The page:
Disputes concerning the terms of a plea agreement are resolved by the district court on the basis of adequate evidence. United States v. Arnett, 628 F.2d 1162, 1164 (9th Cir. 1979); United States v. Strawser, 739 F.2d 1226, 1230 (7th Cir.), cert. denied, 469 U.S. 1038 (1984). In determining whether there is adequate evidence to support a claim that implied or conditional terms exist, the district court is to apply a presumption of verity to statements made by the defendant at the plea hearing. Blackledge v. Allison, 431 U.S. 63 (1977).

[T]he representations of the defendant, his lawyer, and the prosecutor at such a hearing, as well as any findings made by the judge accepting the plea, constitute a formidable barrier in any subsequent collateral proceedings. Solemn declarations in open court carry a strong presumption of verity. The subsequent presentation of conclusory allegations unsupported by specifics is subject to summary dismissal, as are contentions that in the face of the record are wholly incredible.

Id. at 73-75. In determining whether the defendant has overcome the "formidable barrier" of his earlier denials, the district court must be mindful that plea agreements are, by nature, contractual and subject to contract law standards. Baker, 781 F.2d at 90.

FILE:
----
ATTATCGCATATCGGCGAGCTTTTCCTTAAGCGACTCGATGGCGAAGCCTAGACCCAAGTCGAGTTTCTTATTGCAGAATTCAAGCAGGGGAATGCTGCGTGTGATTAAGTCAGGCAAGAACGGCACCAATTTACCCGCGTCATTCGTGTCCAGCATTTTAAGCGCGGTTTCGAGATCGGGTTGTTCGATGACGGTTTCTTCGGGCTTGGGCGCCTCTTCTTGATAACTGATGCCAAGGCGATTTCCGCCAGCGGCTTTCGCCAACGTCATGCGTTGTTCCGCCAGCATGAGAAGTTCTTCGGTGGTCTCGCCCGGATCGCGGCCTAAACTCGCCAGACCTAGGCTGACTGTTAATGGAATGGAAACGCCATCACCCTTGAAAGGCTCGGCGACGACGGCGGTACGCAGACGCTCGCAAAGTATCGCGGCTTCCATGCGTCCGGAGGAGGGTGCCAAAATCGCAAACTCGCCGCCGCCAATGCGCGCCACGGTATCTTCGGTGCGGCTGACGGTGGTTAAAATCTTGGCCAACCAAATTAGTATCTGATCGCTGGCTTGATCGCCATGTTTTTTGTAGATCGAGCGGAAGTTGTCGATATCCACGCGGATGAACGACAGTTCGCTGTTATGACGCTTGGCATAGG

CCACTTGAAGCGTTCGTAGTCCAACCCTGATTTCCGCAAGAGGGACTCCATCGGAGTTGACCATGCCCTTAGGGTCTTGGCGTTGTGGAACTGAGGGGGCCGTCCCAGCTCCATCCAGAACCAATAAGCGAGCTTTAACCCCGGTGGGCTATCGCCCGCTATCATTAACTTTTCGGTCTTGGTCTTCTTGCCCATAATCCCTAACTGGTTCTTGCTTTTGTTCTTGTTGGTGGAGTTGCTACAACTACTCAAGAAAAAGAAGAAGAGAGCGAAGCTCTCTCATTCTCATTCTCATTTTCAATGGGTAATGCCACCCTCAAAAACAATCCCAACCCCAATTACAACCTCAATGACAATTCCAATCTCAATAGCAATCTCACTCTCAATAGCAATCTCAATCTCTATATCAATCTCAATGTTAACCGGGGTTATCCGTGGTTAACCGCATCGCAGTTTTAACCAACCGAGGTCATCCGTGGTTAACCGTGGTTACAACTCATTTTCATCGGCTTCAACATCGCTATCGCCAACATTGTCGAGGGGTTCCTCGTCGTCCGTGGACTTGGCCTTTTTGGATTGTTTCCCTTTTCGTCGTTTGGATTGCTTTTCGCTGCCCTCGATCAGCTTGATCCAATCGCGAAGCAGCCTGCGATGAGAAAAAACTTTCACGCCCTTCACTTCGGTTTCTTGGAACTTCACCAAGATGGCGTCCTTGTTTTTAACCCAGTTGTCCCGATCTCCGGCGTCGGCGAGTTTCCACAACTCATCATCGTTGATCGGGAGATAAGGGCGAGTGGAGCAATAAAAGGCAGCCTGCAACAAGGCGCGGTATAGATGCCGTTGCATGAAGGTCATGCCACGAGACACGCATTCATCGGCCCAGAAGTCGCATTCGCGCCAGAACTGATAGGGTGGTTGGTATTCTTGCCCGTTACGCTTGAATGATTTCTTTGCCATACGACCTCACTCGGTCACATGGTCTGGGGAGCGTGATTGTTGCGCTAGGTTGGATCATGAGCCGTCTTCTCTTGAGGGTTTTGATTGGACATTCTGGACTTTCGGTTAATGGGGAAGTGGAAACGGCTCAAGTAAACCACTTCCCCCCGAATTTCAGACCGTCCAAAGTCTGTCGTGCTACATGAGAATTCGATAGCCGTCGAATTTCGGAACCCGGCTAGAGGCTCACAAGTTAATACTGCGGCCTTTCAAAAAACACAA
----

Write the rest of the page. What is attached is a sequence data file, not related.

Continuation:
To allow defendant to attempt to prove by affidavit that the agreement is otherwise than it appears, unambiguously, on a thorough record would violate established contract-law standards. The Court holds therefore that where Rule 11 procedures were fully adequate, absent extraordinary circumstances, or some explanation of why defendant did not reveal other terms, at least when specifically asked to do so by the court, a defendant's plea agreement consists of the terms revealed in open court....

Id.

In light of the above standards, we conclude that the district court committed clear error in finding that an implied condition, to the effect that he would serve only 60-72 months of his sentence, was contained in Bennett's plea bargain agreement.